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A Forum on Australia's Child Rights on World Human Rights Day

By - 20th November 2012


By Janani Muhunthan*:  Jan is the Youth Reporter for Australia's Child Rights Taskforce, and travelled to Geneva in June as an observer at the Australian Government's session at the UN Committee for the Rights of the Child.

Lick your fingers.

You heard me. Next time you order pizza, put down that knife and fork with its judging reflective surface, eat with your hands and lick your fingers afterwards - you know, the way your mother always told you not to.

Get into it. Get   mEsSy.

Slurp the last drops of the chocolate milkshake you think no-one sees you order at McDonalds every Thursday after work, briefcase in hand.

Slam a few doors.

Your secret habit of quoting Shrek in front of the mirror?  Take it public!

Write a love letter.

Be vulnerable.

Act silly.

Bring Nutella sandwiches to work, with pride.

Whatever works, whatever you need to do to rediscover your inner child, do it. Because remembering what it was like to be a child is the perfect way to understand why children are so innately vulnerable and why the promotion and advancement of child rights in Australia is so crucial. It’s the perfect way to understand why we’ve put together this special panel of inspiring change makers for a World Human Rights Day child rights forum - one we hope will become a landmark event for years to come.

In June, I had the privilege of witnessing, first hand, Australia’s review by the Committee on the Rights of the Child, tasked with assessing how we are faring when it comes to protecting and supporting our children and their futures.

I walked into the Palais Wilson, Geneva, on the first day of review and I saw three parallel rows of committee members, each with tattered cardboard boxes overflowing with papers, reports and research concerning the ‘Australian story’. Each member had come there on a voluntary basis, as proud global citizens eagerly awaiting news as to whether Australia had kept its promise to uphold the articles of the Convention on the Rights of the Child. They had big expectations, like eager parents, waiting for their child to come home from school and deliver their report card.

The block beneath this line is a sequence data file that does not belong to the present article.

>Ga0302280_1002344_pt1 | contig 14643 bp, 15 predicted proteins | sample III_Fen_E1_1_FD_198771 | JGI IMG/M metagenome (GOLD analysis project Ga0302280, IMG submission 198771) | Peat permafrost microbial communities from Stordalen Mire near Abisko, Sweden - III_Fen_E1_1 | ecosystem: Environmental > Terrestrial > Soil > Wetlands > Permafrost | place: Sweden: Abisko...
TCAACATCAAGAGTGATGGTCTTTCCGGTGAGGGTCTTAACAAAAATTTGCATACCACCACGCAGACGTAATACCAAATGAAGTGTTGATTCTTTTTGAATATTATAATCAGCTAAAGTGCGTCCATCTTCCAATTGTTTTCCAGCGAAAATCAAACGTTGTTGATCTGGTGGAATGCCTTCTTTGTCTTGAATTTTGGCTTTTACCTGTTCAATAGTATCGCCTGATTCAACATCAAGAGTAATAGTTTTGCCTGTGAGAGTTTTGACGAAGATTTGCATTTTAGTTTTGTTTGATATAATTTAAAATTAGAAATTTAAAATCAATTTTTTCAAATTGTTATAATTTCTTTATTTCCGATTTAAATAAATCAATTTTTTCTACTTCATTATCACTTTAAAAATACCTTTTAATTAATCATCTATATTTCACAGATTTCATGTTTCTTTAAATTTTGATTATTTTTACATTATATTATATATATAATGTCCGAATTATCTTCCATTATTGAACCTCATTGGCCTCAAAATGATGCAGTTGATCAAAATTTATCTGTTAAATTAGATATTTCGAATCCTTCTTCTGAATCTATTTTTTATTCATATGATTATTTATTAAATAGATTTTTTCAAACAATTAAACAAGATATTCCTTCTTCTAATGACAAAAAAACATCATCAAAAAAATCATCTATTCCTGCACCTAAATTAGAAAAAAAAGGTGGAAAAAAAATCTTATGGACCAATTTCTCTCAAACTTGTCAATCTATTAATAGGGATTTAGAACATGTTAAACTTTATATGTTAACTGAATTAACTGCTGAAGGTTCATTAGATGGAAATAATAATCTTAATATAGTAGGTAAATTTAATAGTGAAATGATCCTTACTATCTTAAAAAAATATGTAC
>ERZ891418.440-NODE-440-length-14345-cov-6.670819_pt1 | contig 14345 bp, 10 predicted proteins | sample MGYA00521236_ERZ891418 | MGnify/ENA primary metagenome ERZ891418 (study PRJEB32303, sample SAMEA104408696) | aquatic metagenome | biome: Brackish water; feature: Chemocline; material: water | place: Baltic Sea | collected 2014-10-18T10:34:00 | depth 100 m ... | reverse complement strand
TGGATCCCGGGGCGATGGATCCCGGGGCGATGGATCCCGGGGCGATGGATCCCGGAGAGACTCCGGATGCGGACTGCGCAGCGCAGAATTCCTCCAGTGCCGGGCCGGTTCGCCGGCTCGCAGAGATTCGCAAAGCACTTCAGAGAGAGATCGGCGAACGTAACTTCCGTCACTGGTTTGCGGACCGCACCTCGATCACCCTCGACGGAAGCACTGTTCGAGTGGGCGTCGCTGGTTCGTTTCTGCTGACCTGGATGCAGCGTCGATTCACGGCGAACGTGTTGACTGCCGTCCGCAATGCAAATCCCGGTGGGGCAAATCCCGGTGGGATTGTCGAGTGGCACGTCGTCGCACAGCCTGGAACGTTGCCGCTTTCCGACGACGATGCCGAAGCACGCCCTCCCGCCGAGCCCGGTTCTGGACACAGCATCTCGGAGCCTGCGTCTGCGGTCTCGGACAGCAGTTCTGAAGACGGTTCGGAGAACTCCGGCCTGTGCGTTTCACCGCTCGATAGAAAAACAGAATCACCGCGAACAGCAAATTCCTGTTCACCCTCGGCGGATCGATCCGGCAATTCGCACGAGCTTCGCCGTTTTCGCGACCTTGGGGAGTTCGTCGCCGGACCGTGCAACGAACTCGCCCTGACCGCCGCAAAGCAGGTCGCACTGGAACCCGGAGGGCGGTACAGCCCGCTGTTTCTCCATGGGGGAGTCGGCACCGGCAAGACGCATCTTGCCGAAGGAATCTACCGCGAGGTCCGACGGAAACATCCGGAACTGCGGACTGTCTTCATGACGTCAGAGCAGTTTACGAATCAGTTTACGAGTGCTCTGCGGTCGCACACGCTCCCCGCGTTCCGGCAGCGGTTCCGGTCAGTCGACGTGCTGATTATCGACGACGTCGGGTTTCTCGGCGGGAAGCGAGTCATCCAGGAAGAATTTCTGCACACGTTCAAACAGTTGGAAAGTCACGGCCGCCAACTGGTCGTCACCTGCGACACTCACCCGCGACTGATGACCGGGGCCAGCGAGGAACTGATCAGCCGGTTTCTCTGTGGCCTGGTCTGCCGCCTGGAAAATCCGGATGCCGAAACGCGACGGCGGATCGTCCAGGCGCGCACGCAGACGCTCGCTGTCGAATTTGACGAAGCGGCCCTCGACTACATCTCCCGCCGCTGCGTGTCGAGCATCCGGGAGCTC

That report card had a few A’s (thanks to the government's impending appointment of a National Children’s Commissioner), a few B’s (on account of our reasonably successful anti-bullying campaigns), but on the whole, a large part suggested we were still failing our children. Failing. Imagine the shock and horror of finding red ink scrawled across your end of year assessment; because this is exactly the kind of disappointment every Australian should take on.

The UN’s assessment was founded, in part, on the following:-

  • the 51.5% increase of children in out-of-home care since 2005;
  • the UNICEF study showing that  10.9% of children were living below the poverty line;
  • that Aboriginal and Torres Strait Islander children were 10 times more likely to be in out-of-home care,  24 times more likely to be in juvenile detention, and 3 times more likely to suffer child mortality; and
  • the 428 children who,at the time of the assessment, were in immigration detention.  This, five years after our last review, when the UN advised that no children should be in immigration detention. 

The Committee condemned the controversial ‘Malaysia Swap’ but commended the Rudd government’s abolition of the previous government’s off-shore processing policy.  No mention was made by the government of its potential 180 degree maneuver  to move  the children currently in detention, off Australia’s shores, and onto Nauru and Manus islands. It is improbable that the UN committee would have approved.

On the 10th of December 2012, the #WeDidThis Event  will be a  call to educate and mobilise the troops so that together, we can launch a peaceful offensive against child rights abuses in Australia. Particularly, the event hopes to inspire the next generation of change makers, with education about the issues, and the skills they’ll need to successfully advocate change for children in Australia who so desperately need it. We hope you’ll join us.

Register at: 

Visit the facebook event page for updates, info and speaker details.

The Twitter hashtag is #wedidthis

*Jan Muhunthan is currently completing her final year of Bachelor of Laws and Bachelor of Arts in International Studies at the University of Technology Sydney. Born in Harare, Zimbabwe, Jan spent much of her life bouncing around Australia and the world and says her upbringing has always inspired her to be proactive and assertive inside and outside her university environment. The UNICEF Australia Child Rights Taskforce is a coalition of over 100 organisations, co-convened by UNICEF and the National Children’s and Youth Law Centre (NCYLC).

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